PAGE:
Published date
Tuesday, 10 May, 2016

Published: Tuesday May 10, 2016

First plenary session

Over 3500 delegates attended the 2nd European Stroke Organisation Conference (ESOC 2016) today in Barcelona. Today’s program included teaching courses, scientific presentations, an official welcome from the ESOC President Professor Kennedy Lees and from Professor Angel Chamorro, and presentations from major clinical trials. These trials will have an immediate impact on how we care for patients with stroke.

Highlighted trials from the first plenary session included;


Principal Investigator: Professor Claiborne Johnston, University of Texas, Austin, Texas, USA, for the SOCRATES Investigators. Sponsor Astra-Zeneca.

SOCRATES tested whether ticagrelor, a new blood thinning drug, was more effective at reducing further strokes than aspirin in patients with very recent ischaemic stroke or transient ischaemic attack. It included over 13000 patients with recent ischaemic stroke or transient ischaemic attack.

Key Findings:

  • Ticagrelor did not significantly reduce the number of second strokes or death.
  • Rates of major haemorrhage and other bleeding complications were similar between groups.

Prof Johnston, lead author of the study published in The New England Journal of Medicine today, said, “although many important events were numerically fewer in patients treated with ticagrelor, this difference was not significant. Ticagrelor appears as safe as aspirin and may be better in some patients and we need to explore this further.”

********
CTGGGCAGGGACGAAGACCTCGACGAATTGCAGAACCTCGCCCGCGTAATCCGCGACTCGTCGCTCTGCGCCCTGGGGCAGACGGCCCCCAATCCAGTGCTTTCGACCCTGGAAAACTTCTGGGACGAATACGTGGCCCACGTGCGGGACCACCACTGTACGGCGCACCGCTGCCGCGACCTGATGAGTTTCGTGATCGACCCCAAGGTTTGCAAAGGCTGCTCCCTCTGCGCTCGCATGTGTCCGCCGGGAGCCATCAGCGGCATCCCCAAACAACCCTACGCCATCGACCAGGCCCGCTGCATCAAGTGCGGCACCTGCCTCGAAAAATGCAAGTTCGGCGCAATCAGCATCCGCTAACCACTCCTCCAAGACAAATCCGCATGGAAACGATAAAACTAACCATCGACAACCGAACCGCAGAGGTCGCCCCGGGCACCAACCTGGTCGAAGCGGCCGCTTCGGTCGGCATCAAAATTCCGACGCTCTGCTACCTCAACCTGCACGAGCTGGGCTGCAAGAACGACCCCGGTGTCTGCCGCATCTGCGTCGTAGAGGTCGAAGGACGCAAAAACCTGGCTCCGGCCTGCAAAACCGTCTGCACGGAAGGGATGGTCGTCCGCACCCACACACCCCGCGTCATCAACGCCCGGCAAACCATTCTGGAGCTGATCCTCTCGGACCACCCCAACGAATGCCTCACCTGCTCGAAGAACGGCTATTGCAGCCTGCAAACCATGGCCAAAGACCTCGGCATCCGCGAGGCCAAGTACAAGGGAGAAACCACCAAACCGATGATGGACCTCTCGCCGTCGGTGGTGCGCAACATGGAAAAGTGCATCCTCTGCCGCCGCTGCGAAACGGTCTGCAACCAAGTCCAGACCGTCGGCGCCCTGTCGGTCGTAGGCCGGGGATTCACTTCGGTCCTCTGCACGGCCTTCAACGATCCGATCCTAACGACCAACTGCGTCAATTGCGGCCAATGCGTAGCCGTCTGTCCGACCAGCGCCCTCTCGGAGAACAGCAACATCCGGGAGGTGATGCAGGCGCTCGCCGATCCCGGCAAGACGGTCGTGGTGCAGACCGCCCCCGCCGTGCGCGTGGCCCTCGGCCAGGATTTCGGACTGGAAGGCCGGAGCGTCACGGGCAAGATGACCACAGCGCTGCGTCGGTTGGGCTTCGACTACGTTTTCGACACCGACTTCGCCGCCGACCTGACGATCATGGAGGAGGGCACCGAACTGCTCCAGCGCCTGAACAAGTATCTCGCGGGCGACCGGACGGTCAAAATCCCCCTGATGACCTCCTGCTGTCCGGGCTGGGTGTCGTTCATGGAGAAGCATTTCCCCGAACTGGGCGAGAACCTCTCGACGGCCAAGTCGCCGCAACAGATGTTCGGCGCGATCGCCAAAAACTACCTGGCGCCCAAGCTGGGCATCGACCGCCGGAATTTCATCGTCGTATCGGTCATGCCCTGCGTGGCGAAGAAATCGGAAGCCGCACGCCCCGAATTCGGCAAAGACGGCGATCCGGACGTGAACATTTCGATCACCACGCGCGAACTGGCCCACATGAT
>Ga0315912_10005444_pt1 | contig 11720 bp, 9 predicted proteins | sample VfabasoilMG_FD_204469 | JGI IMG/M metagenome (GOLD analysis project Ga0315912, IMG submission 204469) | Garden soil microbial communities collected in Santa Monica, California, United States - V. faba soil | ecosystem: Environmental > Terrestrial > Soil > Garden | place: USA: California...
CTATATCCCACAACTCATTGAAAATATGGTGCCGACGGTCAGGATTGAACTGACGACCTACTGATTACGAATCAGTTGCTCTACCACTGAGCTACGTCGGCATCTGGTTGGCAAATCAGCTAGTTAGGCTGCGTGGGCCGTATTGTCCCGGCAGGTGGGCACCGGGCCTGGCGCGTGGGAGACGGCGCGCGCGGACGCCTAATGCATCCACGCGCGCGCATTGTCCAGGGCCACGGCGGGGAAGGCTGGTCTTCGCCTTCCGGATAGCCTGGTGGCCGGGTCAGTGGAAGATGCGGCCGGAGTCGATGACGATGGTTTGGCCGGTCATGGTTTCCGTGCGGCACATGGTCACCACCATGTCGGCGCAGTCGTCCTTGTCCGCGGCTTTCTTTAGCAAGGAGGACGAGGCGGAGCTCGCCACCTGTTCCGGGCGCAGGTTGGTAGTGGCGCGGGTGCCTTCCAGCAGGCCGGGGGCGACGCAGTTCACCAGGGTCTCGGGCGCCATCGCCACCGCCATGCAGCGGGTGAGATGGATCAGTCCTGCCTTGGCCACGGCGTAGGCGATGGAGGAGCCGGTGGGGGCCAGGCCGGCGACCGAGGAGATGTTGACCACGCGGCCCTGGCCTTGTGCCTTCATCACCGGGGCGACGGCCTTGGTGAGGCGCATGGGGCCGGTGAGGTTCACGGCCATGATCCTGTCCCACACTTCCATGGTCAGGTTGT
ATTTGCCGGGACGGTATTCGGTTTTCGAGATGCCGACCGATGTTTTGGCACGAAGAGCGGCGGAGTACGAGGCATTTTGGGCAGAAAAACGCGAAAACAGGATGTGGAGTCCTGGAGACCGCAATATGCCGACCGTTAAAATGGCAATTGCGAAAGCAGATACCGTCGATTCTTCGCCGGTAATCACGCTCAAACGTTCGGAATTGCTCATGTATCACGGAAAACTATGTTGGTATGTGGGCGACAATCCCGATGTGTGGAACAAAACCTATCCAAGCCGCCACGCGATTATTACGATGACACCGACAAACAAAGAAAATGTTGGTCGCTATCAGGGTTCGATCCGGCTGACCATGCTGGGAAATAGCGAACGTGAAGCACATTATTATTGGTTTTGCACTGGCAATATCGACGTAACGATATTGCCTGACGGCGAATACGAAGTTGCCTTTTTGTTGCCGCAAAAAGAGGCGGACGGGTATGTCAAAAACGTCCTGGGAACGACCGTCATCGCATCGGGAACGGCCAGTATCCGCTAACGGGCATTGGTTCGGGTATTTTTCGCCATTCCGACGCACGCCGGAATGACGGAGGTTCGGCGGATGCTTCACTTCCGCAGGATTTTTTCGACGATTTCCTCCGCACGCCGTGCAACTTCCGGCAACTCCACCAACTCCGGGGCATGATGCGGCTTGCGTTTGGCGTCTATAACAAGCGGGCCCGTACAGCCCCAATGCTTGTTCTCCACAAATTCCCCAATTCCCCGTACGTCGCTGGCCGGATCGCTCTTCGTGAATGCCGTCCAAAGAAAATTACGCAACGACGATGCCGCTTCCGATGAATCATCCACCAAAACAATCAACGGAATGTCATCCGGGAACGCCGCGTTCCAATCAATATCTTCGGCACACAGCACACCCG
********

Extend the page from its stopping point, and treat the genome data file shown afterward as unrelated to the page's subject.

See Prof Johnston discuss the results of this seminal study with the President of the European Stroke Organisation, Prof Kennedy Lees at

And read the paper in full at


Principal Investigator: Prof Craig Anderson, George Institute for Global Health and University of Sydney, Australia, for the ENCHANTED Investigators.

ENCHANTED tested whether a lower dose of the clot-busting drug intravenous rtPA (or alteplase) was safer and as effective as the dose currently used in patients with ischaemic stroke. rtPA is given to help break up blood clots blocking the flow of blood to the brain.  However, it can cause serious bleeding in the brain in around five per cent of cases, with many of these proving fatal.  It included over 3000 patients with ischaemic stroke.

Key Findings:

  • Low dose treatment reduced serious brain bleeding by two-thirds and reduced death by 90-days (from 10.3% to 8.5% with low dose treatment).
  • There was a slight rise in patients with ongoing disability.
  • For every 1000 patients treated with low dose rtPA, compared to the standard dose, 41 more people had physical disabilities, such as needing help dressing or walking, but 19 fewer people died.

Professor Anderson, lead author of the study published in The New England Journal of Medicine today, said he hoped the lower dose would become the standard in situations where a doctor considers the risk of cerebral haemorrhage to be high in a particular patient. “… What we have shown is that if we reduce the dose level, we maintain most of the clot busting benefits of the higher dose but with significantly less major bleeds and improved survival rates.  On a global scale, this approach could save the lives of many tens of thousands of people.”